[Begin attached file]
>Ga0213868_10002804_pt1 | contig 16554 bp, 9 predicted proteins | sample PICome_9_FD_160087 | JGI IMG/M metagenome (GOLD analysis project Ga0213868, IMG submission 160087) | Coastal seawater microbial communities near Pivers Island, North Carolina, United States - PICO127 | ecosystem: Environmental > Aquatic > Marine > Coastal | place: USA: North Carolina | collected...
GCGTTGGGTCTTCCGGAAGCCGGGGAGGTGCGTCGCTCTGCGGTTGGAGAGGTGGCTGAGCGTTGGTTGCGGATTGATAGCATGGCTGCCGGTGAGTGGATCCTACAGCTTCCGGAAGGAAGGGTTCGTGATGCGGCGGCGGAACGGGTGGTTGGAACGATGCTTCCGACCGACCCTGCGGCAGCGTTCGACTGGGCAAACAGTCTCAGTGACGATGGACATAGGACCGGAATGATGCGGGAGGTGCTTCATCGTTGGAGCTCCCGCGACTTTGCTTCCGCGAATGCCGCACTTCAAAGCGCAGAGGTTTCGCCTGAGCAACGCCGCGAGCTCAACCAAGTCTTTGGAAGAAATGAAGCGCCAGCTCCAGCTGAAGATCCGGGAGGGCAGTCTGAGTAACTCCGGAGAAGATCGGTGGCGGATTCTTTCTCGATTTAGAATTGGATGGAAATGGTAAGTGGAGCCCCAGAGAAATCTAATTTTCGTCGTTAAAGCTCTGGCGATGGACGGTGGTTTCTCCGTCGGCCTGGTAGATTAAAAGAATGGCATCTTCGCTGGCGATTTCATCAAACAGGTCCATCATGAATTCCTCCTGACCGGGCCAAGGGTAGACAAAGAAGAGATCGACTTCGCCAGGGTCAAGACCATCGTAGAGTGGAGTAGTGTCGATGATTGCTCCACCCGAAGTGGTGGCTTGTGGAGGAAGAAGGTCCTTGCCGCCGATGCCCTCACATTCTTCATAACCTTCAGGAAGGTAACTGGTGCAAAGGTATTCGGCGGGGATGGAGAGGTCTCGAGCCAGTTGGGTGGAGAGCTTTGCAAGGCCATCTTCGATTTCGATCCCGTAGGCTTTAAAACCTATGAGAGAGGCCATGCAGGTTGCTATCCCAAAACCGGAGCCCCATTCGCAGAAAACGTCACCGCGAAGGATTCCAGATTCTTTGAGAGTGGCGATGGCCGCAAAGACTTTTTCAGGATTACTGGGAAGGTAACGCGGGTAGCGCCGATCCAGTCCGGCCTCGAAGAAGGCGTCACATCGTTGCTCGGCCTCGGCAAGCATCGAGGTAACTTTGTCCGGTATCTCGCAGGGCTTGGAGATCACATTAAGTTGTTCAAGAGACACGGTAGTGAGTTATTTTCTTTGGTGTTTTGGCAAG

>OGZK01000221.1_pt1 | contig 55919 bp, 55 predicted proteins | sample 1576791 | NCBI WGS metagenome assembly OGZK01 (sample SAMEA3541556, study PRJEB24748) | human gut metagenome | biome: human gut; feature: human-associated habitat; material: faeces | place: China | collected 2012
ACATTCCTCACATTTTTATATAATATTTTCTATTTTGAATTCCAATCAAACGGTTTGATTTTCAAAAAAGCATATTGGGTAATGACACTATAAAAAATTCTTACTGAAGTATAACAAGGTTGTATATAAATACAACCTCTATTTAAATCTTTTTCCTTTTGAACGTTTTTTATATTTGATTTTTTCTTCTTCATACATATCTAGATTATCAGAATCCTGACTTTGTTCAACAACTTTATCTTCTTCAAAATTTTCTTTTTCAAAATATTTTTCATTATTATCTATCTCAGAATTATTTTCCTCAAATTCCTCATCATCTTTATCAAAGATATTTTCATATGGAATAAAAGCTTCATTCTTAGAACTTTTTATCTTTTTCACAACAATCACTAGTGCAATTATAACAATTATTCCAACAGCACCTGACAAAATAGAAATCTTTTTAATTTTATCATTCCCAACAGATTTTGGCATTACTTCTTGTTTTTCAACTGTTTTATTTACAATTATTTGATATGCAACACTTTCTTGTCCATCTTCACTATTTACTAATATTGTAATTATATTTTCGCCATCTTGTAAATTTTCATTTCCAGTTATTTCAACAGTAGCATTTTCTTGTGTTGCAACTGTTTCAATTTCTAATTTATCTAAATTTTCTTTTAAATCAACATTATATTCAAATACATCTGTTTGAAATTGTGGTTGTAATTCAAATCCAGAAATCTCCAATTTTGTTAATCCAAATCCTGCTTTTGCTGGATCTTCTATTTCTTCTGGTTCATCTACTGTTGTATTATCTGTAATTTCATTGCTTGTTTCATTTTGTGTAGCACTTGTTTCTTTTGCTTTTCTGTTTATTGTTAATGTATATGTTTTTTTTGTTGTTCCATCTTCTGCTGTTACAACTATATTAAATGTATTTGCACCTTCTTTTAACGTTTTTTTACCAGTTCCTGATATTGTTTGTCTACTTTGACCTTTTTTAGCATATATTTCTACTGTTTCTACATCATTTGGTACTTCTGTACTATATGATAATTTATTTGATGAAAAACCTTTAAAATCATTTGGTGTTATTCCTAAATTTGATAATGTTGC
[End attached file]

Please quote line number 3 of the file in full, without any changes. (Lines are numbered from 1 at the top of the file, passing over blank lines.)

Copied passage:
>OGZK01000221.1_pt1 | contig 55919 bp, 55 predicted proteins | sample 1576791 | NCBI WGS metagenome assembly OGZK01 (sample SAMEA3541556, study PRJEB24748) | human gut metagenome | biome: human gut; feature: human-associated habitat; material: faeces | place: China | collected 2012